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Co-op boss asks for pay cut as troubled firm 'turns corner' with rise in sales

By Ben Woods

The chief of the Co-operative Group asked for a pay cut yesterday after claiming the company had "finally turned a corner", as reflected in rising sales.

Chief executive Richard Pennycook requested that the board slash his salary from £1.25m to £750,000 as the troubled mutual entered "calmer waters".

The firm, which has 48 supermarkets in Northern Ireland, said like-for-like sales across its 2,800 food stores grew by 1.6% in the 52 weeks to January 2, while its funeral business also saw sales climb by 9.9%.

Mr Pennycook told BBC Radio 4's Today programme: "We've been through a difficult period which was very intense and I hope members would regard my remuneration as having been appropriate for that time, but we're now in calmer waters, we're a different sort of organisation owned by its members."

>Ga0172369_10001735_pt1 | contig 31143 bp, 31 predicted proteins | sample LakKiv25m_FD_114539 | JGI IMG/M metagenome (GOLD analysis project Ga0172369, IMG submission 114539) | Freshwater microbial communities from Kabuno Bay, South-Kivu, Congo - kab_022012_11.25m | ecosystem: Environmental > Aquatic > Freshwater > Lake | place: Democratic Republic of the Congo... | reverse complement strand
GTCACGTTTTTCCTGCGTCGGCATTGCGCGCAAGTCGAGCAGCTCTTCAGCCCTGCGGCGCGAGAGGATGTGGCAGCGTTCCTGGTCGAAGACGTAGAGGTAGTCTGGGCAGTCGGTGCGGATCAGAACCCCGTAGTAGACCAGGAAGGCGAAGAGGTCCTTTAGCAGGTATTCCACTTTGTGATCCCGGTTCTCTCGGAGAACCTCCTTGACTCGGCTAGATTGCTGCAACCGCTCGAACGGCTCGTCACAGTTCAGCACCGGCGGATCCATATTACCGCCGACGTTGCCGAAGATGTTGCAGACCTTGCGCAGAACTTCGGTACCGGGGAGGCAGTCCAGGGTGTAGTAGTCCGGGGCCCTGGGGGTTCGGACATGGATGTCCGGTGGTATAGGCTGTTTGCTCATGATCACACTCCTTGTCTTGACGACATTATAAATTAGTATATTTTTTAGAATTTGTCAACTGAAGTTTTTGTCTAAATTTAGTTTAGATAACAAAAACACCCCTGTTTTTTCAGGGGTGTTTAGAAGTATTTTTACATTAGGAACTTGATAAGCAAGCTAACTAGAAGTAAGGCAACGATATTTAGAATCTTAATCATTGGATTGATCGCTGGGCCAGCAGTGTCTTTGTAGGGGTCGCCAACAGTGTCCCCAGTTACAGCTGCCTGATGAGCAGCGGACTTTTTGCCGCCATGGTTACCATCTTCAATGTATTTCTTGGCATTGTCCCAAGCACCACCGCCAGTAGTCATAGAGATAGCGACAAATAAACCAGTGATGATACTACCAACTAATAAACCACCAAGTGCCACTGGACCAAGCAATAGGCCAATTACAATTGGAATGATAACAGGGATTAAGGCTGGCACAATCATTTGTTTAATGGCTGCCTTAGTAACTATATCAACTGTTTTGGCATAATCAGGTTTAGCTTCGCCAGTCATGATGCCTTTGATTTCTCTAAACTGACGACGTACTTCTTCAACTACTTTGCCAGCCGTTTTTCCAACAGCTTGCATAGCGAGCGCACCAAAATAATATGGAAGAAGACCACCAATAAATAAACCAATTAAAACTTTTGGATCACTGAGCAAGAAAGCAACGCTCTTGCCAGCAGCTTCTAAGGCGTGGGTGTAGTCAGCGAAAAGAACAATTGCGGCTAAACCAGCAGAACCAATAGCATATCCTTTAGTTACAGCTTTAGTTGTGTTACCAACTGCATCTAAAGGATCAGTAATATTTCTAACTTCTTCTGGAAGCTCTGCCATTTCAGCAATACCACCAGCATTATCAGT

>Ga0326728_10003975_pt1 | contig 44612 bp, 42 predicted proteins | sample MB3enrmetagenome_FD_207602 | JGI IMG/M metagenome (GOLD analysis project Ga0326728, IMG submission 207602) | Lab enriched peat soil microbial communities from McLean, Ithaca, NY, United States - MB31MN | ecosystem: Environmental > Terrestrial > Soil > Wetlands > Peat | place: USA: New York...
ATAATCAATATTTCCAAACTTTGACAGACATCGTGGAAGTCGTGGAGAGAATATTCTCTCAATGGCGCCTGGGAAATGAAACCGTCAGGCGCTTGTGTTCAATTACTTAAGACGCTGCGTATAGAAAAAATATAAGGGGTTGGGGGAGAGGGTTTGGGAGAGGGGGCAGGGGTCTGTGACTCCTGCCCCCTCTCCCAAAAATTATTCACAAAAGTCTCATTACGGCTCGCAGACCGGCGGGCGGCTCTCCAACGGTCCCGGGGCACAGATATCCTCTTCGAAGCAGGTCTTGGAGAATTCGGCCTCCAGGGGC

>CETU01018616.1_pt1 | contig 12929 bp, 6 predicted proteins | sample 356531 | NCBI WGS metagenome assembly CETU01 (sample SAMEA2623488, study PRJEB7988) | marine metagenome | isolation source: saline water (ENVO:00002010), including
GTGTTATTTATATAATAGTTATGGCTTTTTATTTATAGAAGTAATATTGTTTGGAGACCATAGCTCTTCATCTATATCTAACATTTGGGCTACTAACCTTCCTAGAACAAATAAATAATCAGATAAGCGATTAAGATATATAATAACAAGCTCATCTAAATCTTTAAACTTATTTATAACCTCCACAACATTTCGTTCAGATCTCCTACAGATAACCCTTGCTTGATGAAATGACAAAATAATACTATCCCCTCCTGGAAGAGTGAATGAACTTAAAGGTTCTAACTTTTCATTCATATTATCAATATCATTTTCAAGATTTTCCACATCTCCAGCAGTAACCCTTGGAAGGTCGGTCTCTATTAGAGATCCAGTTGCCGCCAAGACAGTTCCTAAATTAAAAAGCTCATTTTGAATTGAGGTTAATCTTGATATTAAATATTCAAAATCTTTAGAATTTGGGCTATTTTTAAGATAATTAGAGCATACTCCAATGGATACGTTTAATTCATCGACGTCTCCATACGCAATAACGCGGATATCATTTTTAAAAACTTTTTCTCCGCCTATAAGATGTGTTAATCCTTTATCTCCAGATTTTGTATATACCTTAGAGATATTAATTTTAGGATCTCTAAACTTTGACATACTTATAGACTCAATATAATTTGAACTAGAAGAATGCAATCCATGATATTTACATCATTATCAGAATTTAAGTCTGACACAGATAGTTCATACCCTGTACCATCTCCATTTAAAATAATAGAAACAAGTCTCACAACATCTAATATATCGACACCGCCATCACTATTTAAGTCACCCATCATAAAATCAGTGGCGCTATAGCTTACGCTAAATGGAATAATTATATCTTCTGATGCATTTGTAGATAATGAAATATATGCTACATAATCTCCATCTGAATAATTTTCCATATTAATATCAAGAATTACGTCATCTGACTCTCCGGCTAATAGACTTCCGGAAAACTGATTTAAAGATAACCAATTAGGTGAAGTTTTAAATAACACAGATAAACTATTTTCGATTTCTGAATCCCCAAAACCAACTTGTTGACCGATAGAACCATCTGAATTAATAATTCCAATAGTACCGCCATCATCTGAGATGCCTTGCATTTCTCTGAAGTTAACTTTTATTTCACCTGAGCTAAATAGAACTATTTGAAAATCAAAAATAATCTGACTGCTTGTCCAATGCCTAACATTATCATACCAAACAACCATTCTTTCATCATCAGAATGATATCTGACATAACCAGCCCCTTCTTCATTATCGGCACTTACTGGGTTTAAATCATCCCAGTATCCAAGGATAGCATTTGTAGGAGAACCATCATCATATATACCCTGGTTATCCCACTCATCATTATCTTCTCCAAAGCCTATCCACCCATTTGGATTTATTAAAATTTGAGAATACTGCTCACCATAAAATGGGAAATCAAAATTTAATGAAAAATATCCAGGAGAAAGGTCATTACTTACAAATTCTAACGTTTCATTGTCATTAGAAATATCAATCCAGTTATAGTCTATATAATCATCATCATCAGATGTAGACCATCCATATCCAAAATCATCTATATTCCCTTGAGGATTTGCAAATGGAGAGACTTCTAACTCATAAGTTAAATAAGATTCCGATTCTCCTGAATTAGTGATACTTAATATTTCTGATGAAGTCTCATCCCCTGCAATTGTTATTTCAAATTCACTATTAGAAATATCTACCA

The company's pre-tax profits hit £23m, down from £124m in 2014 when it was boosted by a £121m one-off disposal.

Underlying profits in the food business rose 3.3% to £250m as strong sales and moves to cut costs helped performance.

The funeral business also bolstered underlying profits by 18% to £78m over the period.

Group revenues fell slightly to £9.3bn, down from £9.4bn in 2014, while group underlying pre-tax profits rose to £81m, up from £73m in the last results.

Mr Pennycook said: "This has been a year of further progress at the Co-operative Group as we have invested to drive the growth of our businesses. Underlying profits have increased, but our priority this year has been on putting the building blocks in place for the long-term.

"We are, however, only one year into our rebuild and whether it is driving further growth in our businesses, improving member engagement or getting back to our campaigning roots, there is still much to achieve.

The reduction in Mr Pennycook's base salary combined with a significant reduction in his bonuses will see his total pay drop by more than 60%.

Meanwhile, chairman Allan Leighton said he would waive his £250,000 annual pay and donate it to the Co-operative Community Investment Foundation.

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